The third annual Princeton-Fung Global Forum next month will bring together researchers, scholars, policymakers and health officials to examine West Africa's Ebola outbreak as a case study of a modern plague.
The event, to be held Nov. 2-3 in Dublin, Ireland, will highlight the multidisciplinary approach needed to resolve the crisis, involving not only public health and medical knowledge but an understanding of its economic, environmental, political and historical roots and consequences. The conference, "Modern Plagues: Lessons Learned from the Ebola Crisis," will also look ahead to ways to avoid and address future crises. In the video below, Princeton Princeton administrators and faculty members affiliated with the conference preview the wide-ranging issues that will be discussed.
"There have been a lot of conferences on the Ebola crisis, and on some of the public health issues related to it," said Princeton President Christopher L. Eisgruber. "This particular conference is different in that it takes an interdisciplinary view of the issues and brings to bear a broad range of disciplines — history, economics, policy science, political science, molecular biology — draws them together, and draws not only on academics, but also on policymakers from NGOs and from government."
The forum, which will be held at University College Dublin, features speakers and panelists from Africa, Europe and North America. The event is being organized by Princeton's Woodrow Wilson School of Public and International Affairs in coordination with campus partners. Registration, which is required, is open to the public.
"The overall goal of the modern plagues conference is to bring together many people from many different perspectives, different fields, different occupations, to have an important conversation about global health," said Cecilia Rouse, dean of the Woodrow Wilson School of Public and International Affairs, the Lawrence and Shirley Katzman and Lewis and Anna Ernst Professor in the Economics of Education, and a professor of economics and public affairs. "We chose the topic of Ebola not necessarily just to focus on Ebola but because it provides a lens through which we can discuss many of the critical issues facing many aspects of global health today."
The conference will include keynote addresses by:
- Jeremy Farrar, director of the Wellcome Trust and professor of tropical medicine at the University of Oxford;
- Peter Piot, director of the London School of Hygiene and Tropical Medicine and a microbiologist known for research into Ebola and AIDS;
- Raj Panjabi, co-founder and CEO of Last Mile Health and associate physician in the Division of Global Health Equity at Harvard Medical School's Brigham and Women's Hospital; and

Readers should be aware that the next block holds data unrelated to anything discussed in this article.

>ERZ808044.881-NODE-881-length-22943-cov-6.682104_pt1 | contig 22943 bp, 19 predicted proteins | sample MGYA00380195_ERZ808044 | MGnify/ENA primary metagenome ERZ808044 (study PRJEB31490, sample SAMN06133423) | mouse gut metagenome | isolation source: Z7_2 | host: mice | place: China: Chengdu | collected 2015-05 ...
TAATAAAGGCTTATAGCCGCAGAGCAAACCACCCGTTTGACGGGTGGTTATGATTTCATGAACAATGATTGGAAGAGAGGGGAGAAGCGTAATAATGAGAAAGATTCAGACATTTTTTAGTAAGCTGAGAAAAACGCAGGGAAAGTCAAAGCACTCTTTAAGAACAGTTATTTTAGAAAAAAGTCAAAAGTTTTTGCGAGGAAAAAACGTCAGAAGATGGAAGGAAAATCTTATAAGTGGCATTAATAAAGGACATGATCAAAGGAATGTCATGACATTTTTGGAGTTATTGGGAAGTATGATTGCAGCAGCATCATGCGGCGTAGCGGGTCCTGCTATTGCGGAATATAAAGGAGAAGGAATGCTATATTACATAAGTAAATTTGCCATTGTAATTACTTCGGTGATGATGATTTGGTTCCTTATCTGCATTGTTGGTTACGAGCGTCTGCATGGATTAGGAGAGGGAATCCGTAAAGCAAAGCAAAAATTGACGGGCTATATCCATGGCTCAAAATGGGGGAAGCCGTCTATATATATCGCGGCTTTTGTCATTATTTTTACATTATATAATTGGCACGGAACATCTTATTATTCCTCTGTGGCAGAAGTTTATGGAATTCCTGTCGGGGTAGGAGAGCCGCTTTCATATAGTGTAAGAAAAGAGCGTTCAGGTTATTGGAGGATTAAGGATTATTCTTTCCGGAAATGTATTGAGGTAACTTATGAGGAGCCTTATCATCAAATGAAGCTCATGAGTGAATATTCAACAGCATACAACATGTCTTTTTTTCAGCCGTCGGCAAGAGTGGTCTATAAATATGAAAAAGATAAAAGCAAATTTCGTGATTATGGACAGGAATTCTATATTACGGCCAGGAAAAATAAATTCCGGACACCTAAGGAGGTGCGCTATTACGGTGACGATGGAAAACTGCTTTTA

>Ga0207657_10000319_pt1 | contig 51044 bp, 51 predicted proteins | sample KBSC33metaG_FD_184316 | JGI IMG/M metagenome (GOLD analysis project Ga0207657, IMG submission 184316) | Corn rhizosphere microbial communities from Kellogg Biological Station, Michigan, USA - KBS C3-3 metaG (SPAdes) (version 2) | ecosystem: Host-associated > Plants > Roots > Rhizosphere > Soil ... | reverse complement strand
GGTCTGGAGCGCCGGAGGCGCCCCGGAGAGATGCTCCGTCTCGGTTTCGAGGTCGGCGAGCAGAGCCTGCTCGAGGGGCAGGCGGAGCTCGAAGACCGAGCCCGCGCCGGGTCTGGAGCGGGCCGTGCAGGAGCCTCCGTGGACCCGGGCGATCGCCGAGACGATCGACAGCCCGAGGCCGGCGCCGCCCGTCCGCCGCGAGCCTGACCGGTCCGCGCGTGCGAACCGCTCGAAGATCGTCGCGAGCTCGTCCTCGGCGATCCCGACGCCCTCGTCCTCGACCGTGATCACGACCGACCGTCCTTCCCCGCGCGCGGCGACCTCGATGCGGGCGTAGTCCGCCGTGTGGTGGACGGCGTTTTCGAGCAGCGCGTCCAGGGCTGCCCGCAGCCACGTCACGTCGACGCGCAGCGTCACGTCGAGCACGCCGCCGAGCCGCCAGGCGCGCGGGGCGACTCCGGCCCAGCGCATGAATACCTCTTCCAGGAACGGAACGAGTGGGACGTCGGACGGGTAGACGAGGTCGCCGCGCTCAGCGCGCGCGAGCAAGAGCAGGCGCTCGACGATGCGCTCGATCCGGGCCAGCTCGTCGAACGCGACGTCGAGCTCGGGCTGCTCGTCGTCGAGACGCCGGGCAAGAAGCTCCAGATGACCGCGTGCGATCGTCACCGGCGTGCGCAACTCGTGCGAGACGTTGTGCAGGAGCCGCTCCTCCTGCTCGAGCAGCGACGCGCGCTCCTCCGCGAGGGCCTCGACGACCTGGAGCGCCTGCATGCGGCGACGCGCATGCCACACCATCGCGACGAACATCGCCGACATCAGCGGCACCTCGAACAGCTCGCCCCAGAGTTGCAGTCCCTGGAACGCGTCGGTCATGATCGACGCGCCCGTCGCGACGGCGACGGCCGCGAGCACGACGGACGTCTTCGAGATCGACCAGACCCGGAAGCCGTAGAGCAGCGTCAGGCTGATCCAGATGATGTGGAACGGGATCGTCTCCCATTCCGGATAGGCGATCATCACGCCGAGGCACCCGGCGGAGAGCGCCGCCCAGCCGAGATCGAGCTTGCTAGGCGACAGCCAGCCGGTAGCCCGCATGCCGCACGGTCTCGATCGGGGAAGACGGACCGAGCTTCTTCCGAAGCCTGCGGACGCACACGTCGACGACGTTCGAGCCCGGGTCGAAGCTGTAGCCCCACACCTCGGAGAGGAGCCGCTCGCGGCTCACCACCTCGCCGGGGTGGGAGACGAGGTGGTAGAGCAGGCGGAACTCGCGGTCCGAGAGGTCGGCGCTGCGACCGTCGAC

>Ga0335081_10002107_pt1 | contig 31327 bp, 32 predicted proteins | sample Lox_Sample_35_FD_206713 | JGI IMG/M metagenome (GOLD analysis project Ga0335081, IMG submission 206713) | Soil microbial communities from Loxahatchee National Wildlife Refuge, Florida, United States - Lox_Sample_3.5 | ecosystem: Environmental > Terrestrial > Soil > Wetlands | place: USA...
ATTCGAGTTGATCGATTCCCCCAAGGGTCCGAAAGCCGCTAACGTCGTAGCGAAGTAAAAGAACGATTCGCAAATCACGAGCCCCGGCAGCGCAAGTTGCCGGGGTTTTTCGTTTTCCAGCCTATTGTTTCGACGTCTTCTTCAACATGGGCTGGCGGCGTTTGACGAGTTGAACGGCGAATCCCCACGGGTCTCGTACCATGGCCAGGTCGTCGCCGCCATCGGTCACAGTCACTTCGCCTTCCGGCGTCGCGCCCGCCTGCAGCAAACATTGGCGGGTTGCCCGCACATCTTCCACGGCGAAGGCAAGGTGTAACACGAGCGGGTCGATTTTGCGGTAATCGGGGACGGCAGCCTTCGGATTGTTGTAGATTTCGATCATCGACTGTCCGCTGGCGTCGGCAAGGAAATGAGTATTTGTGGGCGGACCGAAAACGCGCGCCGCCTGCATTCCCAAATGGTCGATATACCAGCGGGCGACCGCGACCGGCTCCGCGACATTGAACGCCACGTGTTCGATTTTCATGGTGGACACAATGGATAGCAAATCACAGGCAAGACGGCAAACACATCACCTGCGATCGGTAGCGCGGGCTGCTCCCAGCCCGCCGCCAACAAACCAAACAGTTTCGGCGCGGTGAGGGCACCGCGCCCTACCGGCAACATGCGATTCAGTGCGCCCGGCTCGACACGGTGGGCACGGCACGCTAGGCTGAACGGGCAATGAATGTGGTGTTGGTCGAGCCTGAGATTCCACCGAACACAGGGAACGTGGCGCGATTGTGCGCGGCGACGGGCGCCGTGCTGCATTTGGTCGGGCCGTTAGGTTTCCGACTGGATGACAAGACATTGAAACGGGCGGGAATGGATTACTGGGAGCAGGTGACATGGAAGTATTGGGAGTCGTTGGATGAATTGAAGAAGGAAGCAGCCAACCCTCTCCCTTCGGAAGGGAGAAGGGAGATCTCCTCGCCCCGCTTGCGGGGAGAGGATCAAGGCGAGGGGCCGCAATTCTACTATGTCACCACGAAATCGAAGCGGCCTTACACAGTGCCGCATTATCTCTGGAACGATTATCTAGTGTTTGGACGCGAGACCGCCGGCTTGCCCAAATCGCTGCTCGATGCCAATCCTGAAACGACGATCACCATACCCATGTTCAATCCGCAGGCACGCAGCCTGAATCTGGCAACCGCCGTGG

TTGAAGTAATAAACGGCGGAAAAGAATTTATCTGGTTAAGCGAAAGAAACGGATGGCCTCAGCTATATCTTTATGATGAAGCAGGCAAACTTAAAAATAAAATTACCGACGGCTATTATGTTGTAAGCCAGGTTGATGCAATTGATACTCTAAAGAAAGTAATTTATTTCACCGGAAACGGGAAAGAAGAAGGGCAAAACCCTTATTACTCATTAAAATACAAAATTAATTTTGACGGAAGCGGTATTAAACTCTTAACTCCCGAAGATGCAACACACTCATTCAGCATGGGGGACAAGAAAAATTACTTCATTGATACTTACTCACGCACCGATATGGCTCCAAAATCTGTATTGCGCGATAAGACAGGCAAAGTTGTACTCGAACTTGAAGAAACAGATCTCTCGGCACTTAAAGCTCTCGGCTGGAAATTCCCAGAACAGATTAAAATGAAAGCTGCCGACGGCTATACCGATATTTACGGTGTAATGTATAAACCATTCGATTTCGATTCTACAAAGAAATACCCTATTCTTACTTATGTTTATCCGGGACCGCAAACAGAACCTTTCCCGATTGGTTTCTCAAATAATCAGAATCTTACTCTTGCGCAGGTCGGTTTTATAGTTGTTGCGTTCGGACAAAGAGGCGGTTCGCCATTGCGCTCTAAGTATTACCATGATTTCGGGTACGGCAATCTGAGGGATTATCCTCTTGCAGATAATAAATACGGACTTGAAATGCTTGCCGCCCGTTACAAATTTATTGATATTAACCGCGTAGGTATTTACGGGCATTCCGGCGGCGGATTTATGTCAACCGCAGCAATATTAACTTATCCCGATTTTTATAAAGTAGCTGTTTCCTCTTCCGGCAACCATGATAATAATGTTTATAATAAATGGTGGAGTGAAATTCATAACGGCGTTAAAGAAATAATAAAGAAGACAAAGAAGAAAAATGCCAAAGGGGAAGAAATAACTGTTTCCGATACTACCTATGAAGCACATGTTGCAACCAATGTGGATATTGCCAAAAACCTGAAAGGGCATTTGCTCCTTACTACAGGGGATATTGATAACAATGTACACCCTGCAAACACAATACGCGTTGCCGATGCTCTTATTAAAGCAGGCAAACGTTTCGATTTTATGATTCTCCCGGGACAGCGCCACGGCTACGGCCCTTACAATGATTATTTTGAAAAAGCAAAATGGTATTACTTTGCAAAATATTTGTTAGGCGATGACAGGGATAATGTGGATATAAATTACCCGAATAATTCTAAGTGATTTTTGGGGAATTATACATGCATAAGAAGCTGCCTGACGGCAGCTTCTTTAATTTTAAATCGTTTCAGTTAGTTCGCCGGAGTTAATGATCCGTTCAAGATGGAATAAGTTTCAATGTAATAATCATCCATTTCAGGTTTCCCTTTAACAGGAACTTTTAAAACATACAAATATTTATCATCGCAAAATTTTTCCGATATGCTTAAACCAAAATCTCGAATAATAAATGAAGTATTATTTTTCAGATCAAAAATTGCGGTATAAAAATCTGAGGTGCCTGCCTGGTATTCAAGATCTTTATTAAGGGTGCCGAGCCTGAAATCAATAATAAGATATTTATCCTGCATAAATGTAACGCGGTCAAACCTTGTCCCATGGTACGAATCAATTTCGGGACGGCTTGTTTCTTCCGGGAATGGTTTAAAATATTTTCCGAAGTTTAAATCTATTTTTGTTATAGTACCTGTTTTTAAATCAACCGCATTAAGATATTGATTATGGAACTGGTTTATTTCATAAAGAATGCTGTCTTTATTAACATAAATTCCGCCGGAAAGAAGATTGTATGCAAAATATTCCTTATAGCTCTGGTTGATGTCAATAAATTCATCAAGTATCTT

- Mary Robinson, former president of Ireland, founder of the Mary Robinson Foundation-Climate Justice, and United Nations special envoy for climate change.
Panel topics will include "The History of Plagues," "The Science of Plagues," "Disease and the Information Highway," "The Politics of Plagues," "Follow the Money" and "After the Plague."
Along with Eisgruber and Rouse, Princeton University speakers on the program include:
- João Biehl, the Susan Dod Brown Professor of Anthropology and co-director of Princeton's Program in Global Health and Health Policy;
- Anne Case, the Alexander Stewart 1886 Professor of Economics and Public Affairs and director of the Research Program in Development Studies;
- Janet Currie, the Henry Putnam Professor of Economics and Public Affairs, chair of the Department of Economics, and director of Princeton's Center for Health and Wellbeing;
- Angus Deaton, the Dwight D. Eisenhower Professor of Economics and International Affairs;
- Bryan Grenfell, the Kathryn Briger and Sarah Fenton Professor of Ecology and Evolutionary Biology and Public Affairs;
- Amaney Jamal, the Edwards S. Sanford Professor of Politics and director of the Mamdouha S. Bobst Center for Peace and Justice;
- Adel Mahmoud, a lecturer with the rank of professor at the Wilson School and former president of Merck Vaccines;
- Carolyn Rouse, a professor of anthropology and director of the Program in African Studies;
- Matt Salganik, a professor of sociology;
- Thomas Shenk, the James A. Elkins Jr. Professor in the Life Sciences;
- Keith Wailoo, the Townsend Martin Professor of History and Public Affairs; and
- Leonard Wantchekon, a professor of politics and international affairs.
Other participants will come from the Centers for Disease Control and Prevention, Concern Worldwide, GOAL Ireland, International Rescue Committee, John Snow Inc., Oxford University, U.K. Department for International Development, MSF/Ireland, UNICEF Innovations, University College Dublin, the University of Ghana, Uniformed Services University of the Health Sciences, USAID's Disaster Assistance Response Team, the Wellbody Alliance, and the World Health Organization Regional Office for Africa. Panel moderators will be from The Lancet, The Washington Post, National Public Radio and The New York Times.
More information on the 2015 forum, as well as links to information on the earlier events, is available on the Princeton-Fung Global Forum website.
The Princeton-Fung Global Forum was established in 2012 as part of a $10 million gift from William Fung, a 1970 Princeton graduate and former University trustee who is group chairman of the Hong Kong-based company Li & Fung. The first forum was held in 2013 in Shanghai on "The Future of the City." The second forum, held in April 2014 in Paris, focused on the future of higher education.